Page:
When our kids were little, really little, we traveled at a pretty slow pace.  If you’ve  traveled with a Little Person, you understand that everything takes longer than expected. You have to wrestle with car seats, nap time, bed time, hunger pangs, little legs and shorter attention spans.  Now that we occasionally travel without the kids, something is quite apparent.  The Mister and I suffer from TSI…Travel Style Incompatibility.

PicMonkey Collage

My  sweet husband is the Energizer Bunny of travel.  He is the only person I know who completed the entire British Museum collection in 90 minutes.  I am the Cecil Turtle of travel.  It takes me 90 minutes to work through one gallery at the V & A. We are officially the Tortoise and Hare of worldwide travel.

The Mister’s idea of a perfect day in a new city is 12 hours of sightseeing completed by lunch, which leaves enough time for 12 additional hours of sightseeing before dinner.  Twenty-four hours worth of activities squeezed into 8 hours.  With time for a walk before bed.  Rinse, lather, repeat.  My perfect day in a new city is a leisurely mix of wandering, sightseeing and multiple stops for food and photography.  His preferable breakfast is a banana in his backpack and a to-go coffee, mine involves a neighborhood cafe, endless cups of coffee and a lot of people-watching.   How do you plan happy travel for a box-checker and a “loose agenda, this-looks-cool-let’s-go-do-that-instead-after-a-coffee” person?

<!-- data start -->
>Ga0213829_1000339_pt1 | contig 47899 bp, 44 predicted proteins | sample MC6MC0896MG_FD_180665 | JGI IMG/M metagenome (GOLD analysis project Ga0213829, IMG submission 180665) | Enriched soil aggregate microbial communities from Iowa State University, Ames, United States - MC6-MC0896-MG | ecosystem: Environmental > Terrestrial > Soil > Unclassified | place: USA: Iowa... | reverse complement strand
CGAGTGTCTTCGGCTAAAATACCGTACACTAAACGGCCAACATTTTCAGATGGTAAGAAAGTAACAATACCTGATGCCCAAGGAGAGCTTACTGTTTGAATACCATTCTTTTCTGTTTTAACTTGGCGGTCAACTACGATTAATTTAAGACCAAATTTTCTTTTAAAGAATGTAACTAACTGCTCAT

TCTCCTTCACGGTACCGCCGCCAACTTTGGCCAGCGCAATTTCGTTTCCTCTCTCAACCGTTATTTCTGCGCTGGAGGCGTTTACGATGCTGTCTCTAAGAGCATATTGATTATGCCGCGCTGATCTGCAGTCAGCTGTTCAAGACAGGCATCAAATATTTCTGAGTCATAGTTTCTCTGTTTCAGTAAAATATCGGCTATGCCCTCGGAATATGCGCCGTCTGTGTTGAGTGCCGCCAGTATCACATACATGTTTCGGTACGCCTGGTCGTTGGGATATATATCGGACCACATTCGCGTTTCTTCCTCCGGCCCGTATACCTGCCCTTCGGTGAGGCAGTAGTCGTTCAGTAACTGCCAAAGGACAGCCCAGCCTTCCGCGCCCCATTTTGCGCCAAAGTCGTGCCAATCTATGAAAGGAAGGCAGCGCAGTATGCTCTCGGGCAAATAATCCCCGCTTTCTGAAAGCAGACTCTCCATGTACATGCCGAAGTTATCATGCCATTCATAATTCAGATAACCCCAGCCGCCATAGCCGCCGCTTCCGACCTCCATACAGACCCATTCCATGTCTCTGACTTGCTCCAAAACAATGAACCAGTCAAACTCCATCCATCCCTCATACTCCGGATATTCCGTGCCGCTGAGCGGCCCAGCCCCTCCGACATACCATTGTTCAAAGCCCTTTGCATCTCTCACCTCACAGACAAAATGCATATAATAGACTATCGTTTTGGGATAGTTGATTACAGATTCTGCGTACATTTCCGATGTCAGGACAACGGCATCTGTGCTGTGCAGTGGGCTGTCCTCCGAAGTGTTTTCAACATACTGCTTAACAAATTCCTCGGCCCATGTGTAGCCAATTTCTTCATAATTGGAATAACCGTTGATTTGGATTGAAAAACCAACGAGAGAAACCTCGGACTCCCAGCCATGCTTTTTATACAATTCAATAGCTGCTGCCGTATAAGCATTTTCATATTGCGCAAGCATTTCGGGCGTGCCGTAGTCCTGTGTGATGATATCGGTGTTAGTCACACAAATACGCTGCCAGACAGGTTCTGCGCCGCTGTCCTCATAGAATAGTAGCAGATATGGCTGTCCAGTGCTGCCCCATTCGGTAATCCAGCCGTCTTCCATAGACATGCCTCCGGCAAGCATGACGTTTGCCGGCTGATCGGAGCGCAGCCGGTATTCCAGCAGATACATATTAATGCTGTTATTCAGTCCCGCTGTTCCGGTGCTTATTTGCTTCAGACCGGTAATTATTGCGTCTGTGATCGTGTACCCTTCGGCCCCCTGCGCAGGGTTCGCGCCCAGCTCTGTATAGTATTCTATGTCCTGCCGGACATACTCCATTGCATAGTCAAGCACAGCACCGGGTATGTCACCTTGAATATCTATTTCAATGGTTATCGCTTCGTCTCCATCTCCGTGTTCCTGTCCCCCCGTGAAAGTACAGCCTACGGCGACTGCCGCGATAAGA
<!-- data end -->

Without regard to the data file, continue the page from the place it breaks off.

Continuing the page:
The Mister and Me

The Mister and Me

We’re trying to figure it out.  He is certainly wiser than he once was and knows it’s better to wake me up with a “Look!   I brought you coffee!” instead of  “Hey!  It’s already 7 o’clock! How much time do you need to get ready to go?”   I’ve learned not to plan sitting-on-the-beach vacations or endless afternoons poking through ancient, overgrown cemeteries.  It’s about compromise and learning from each other.  I think we can do that. How do you balance two different personalities while traveling?  Tell me your secrets!

Things to Know

*No feelings were harmed during the writing of this post.